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Admiral Snackbar said on June 19th, 2013 at 2:45 pm

The Dark Knight should probably be “Being a hero sometimes means sacrificing the rights of others without their consent or knowledge.”

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@Thok, Sean C.: The system under Simba and Mufasa was great…for the lions. They basically kicked all the hyenas out of the Pridelands and said, “There’s enough here for us but not everybody. You go over there to the dank, creepy elephant graveyards and squabble over scraps of elderly pachyderm. We’re going to eat all the juicy, fresh antelope. **turns to antelope** Which you should be totally thrilled with, dude, because Circle of Life and all.” Granted, Scar’s plan of letting everyone gorge themselves on antelope wasn’t going to work either, but the film clearly presents oligarchy as the only possible alternative to chaos. That’s its message: A ruling class that gets the majority is the only way to go. Scar’s communist dystopia is as much a part of that message as Mufasa’s monarchist utopia.

@Andrew: As presented in the book (and never contradicted in the movie), the line “I’m sorry about your financial problems, Dennis, but they are your problems,” refers to Hammond’s refusal to pay Dennis to debug the software he designed. Dennis isn’t stealing the embryos and hacking the system because he’s greedy, he’s doing it because Hammond won’t pay him the money he’s owed and he’s getting it from another source. They cut that part down both for time and to make Hammond more sympathetic, but the whole mess is still down to his refusal to pay Dennis what he asked for. (In the book, he’s a greedy little shit who gets eaten by compys.)

@Sean D. Martin: You can see it both ways. I see it as, “Sarah Connor can’t prevent Armageddon, but her tiny human action brought about the end of Skynet.” Which is a big deal.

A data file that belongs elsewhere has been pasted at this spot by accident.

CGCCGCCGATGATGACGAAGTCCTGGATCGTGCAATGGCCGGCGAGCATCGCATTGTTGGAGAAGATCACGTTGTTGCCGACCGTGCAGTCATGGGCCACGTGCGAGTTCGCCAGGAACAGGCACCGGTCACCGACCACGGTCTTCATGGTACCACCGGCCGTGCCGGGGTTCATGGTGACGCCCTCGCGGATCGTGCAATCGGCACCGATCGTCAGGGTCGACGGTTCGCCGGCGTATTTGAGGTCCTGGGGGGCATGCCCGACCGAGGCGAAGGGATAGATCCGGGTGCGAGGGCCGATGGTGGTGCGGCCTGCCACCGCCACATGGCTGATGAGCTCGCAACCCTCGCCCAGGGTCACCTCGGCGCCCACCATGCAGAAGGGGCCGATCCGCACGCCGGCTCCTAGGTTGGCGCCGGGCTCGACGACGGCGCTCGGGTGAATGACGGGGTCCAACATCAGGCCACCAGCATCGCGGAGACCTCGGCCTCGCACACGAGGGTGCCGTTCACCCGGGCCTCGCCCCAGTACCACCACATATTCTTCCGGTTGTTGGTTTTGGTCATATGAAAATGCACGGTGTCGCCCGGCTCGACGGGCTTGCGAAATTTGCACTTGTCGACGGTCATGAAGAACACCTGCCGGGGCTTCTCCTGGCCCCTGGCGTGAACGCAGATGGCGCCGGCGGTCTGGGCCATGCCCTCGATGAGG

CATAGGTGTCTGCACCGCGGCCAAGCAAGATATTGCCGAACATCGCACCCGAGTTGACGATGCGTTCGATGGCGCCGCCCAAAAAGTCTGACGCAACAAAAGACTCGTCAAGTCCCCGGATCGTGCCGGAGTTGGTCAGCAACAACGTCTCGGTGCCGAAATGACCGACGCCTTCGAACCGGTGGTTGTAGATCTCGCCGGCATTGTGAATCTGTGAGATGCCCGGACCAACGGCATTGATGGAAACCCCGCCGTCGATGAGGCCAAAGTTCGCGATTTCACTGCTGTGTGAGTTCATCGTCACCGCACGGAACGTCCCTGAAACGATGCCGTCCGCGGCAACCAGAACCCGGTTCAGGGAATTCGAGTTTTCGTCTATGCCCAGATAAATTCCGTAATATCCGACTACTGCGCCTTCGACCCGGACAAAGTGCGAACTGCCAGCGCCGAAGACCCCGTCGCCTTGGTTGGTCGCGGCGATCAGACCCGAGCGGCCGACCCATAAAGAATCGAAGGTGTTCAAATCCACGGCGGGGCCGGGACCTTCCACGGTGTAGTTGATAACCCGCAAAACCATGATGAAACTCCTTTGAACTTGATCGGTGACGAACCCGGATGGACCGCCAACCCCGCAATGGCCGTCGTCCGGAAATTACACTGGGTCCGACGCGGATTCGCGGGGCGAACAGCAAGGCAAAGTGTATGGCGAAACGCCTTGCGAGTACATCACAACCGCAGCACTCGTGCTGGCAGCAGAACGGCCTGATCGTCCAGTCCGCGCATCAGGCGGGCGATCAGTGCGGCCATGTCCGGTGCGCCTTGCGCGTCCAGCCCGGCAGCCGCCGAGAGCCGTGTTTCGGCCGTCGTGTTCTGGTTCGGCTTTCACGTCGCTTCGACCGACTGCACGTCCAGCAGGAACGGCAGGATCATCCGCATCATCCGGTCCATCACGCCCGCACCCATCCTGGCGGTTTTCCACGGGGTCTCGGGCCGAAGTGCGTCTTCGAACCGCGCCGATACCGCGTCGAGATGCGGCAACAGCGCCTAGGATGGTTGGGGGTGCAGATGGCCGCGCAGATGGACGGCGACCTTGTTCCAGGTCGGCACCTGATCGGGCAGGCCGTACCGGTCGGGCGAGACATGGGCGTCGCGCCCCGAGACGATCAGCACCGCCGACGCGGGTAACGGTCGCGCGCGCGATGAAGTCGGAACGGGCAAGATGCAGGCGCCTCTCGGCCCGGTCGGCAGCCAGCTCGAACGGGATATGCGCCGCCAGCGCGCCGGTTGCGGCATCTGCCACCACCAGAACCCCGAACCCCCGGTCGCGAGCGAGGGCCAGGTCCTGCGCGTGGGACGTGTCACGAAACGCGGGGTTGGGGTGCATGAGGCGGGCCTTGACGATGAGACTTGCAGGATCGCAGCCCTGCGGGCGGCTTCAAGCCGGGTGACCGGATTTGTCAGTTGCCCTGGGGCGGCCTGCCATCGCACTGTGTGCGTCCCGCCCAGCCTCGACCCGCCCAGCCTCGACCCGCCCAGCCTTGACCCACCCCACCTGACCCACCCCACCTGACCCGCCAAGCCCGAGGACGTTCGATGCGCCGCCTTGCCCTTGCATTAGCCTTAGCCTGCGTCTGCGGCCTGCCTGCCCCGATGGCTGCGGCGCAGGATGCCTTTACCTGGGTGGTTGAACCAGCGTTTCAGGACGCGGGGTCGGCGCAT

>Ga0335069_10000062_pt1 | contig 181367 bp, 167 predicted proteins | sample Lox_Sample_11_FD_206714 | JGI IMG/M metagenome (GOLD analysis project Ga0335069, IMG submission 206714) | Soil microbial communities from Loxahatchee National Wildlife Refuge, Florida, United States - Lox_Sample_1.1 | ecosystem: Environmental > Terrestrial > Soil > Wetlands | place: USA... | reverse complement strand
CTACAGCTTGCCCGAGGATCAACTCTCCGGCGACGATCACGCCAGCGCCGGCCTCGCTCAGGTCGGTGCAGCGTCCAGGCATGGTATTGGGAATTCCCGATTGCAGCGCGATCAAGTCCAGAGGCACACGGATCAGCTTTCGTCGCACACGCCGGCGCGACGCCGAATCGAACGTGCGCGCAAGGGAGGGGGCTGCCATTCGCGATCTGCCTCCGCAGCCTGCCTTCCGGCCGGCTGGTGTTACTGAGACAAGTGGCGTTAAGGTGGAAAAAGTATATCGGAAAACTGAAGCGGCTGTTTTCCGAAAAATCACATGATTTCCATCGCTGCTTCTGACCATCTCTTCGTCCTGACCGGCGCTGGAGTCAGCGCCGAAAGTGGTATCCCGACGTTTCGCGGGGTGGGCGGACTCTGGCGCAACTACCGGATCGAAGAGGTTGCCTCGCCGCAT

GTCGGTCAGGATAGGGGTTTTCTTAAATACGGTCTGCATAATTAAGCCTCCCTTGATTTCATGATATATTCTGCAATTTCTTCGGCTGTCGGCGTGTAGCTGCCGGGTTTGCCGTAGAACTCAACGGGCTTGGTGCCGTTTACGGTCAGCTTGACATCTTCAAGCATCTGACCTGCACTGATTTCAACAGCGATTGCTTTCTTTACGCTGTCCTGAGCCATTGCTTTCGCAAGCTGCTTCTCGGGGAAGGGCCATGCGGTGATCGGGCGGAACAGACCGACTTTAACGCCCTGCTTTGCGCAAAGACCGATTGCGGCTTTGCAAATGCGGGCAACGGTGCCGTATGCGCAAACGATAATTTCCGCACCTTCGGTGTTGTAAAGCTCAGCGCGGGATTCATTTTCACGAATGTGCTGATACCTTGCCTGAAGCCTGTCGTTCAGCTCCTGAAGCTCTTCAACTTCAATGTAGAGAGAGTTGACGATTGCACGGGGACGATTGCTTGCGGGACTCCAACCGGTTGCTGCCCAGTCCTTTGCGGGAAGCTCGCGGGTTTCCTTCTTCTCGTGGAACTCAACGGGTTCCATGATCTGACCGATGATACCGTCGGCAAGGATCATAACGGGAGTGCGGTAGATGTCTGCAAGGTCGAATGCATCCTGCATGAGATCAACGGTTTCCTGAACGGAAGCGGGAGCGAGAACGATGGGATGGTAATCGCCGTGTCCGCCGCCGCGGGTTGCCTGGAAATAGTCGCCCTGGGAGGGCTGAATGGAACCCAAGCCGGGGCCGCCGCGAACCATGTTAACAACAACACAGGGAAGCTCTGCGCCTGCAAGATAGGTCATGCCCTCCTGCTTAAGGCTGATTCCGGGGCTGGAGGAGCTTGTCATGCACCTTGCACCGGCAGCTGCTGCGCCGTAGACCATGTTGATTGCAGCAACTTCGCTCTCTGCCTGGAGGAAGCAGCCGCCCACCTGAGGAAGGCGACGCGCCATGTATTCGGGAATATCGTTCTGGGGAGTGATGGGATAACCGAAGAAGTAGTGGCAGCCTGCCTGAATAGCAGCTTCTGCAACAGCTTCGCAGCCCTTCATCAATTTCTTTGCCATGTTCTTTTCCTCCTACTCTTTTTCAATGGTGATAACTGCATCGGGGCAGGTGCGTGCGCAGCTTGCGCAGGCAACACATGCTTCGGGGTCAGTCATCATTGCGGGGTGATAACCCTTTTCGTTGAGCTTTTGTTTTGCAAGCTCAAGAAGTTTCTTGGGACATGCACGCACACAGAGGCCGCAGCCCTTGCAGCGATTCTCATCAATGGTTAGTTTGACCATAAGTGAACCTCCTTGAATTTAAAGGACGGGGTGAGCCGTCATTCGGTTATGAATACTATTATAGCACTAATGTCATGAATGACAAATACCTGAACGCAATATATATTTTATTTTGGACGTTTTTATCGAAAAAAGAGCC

@Thok: I never cut and paste. You all deserve my finest original typos with each sentence. :)

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mygif

Fight Club: Travelling a lot for work might seem glamorous, but actually kinda sucks.

Aliens: No battle plan survives contact with the enemy.

Jacob’s Ladder: War is Hell.

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Sean D. Martin said on June 19th, 2013 at 6:40 pm

There’s a theory that John Connor had a father other than Kyle Reese in a previous time loop.

There’s a theory that John Connor was actually the secret love child of Kim Kardsahian and Justin Beiber. But you won’t see anything to support it in the actual movie.

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Sean D. Martin said on June 19th, 2013 at 6:49 pm

Man of Steel: Stopping someone from committing mass murder is important, even if you have to kill thousands to do it.

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Oh boy is it fun to do these for kids’ films.

Sleeping Beauty: Evil can be unbelievably, magnificently petty, and that doesn’t make it less terrifying.

Wreck-It Ralph: Taking a day off from work because you feel down will cause the end of the world — multiple worlds, actually.

How To Train Your Dragon: Different factions of workers (some of whom are dragons) who have historically fought over resources can have a happy ending if they all put aside their differences and rise up against the greedy 1%.

Kung Fu Panda: Being a young, sloppy, inconsiderate but enthusiastic everydude is more important than a lifetime’s physical, mental, emotional and spiritual dedication to your art.